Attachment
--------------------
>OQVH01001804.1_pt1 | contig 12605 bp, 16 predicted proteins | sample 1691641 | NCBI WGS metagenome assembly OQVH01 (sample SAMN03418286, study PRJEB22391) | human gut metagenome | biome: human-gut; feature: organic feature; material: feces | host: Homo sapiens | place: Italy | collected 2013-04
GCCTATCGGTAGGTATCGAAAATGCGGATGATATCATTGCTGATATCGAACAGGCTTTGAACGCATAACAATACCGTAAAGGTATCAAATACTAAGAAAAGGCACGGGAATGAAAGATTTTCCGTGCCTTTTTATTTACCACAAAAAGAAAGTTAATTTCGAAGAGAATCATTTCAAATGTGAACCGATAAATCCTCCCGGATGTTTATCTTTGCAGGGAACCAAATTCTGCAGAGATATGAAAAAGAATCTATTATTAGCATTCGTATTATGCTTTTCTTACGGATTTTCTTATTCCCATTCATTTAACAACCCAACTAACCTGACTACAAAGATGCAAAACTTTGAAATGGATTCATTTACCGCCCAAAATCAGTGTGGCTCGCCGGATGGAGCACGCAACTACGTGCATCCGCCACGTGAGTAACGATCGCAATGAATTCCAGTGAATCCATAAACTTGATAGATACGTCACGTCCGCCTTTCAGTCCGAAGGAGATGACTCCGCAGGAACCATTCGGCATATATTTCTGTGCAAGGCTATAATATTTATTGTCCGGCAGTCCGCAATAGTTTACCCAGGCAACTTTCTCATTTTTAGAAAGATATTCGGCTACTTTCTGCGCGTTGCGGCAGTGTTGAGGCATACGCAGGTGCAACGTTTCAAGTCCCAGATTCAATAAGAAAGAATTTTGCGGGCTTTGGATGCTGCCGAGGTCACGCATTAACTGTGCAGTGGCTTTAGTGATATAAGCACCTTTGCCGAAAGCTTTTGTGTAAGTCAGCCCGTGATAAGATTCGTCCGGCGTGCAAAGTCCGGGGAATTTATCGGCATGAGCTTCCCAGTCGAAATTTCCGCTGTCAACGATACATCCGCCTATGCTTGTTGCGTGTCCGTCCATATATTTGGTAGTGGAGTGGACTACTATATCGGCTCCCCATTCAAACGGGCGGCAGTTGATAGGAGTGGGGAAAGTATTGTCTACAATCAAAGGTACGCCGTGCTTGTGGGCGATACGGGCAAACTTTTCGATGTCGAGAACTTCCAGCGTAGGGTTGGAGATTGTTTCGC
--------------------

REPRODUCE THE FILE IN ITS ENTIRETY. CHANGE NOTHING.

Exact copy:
>OQVH01001804.1_pt1 | contig 12605 bp, 16 predicted proteins | sample 1691641 | NCBI WGS metagenome assembly OQVH01 (sample SAMN03418286, study PRJEB22391) | human gut metagenome | biome: human-gut; feature: organic feature; material: feces | host: Homo sapiens | place: Italy | collected 2013-04
GCCTATCGGTAGGTATCGAAAATGCGGATGATATCATTGCTGATATCGAACAGGCTTTGAACGCATAACAATACCGTAAAGGTATCAAATACTAAGAAAAGGCACGGGAATGAAAGATTTTCCGTGCCTTTTTATTTACCACAAAAAGAAAGTTAATTTCGAAGAGAATCATTTCAAATGTGAACCGATAAATCCTCCCGGATGTTTATCTTTGCAGGGAACCAAATTCTGCAGAGATATGAAAAAGAATCTATTATTAGCATTCGTATTATGCTTTTCTTACGGATTTTCTTATTCCCATTCATTTAACAACCCAACTAACCTGACTACAAAGATGCAAAACTTTGAAATGGATTCATTTACCGCCCAAAATCAGTGTGGCTCGCCGGATGGAGCACGCAACTACGTGCATCCGCCACGTGAGTAACGATCGCAATGAATTCCAGTGAATCCATAAACTTGATAGATACGTCACGTCCGCCTTTCAGTCCGAAGGAGATGACTCCGCAGGAACCATTCGGCATATATTTCTGTGCAAGGCTATAATATTTATTGTCCGGCAGTCCGCAATAGTTTACCCAGGCAACTTTCTCATTTTTAGAAAGATATTCGGCTACTTTCTGCGCGTTGCGGCAGTGTTGAGGCATACGCAGGTGCAACGTTTCAAGTCCCAGATTCAATAAGAAAGAATTTTGCGGGCTTTGGATGCTGCCGAGGTCACGCATTAACTGTGCAGTGGCTTTAGTGATATAAGCACCTTTGCCGAAAGCTTTTGTGTAAGTCAGCCCGTGATAAGATTCGTCCGGCGTGCAAAGTCCGGGGAATTTATCGGCATGAGCTTCCCAGTCGAAATTTCCGCTGTCAACGATACATCCGCCTATGCTTGTTGCGTGTCCGTCCATATATTTGGTAGTGGAGTGGACTACTATATCGGCTCCCCATTCAAACGGGCGGCAGTTGATAGGAGTGGGGAAAGTATTGTCTACAATCAAAGGTACGCCGTGCTTGTGGGCGATACGGGCAAACTTTTCGATGTCGAGAACTTCCAGCGTAGGGTTGGAGATTGTTTCGC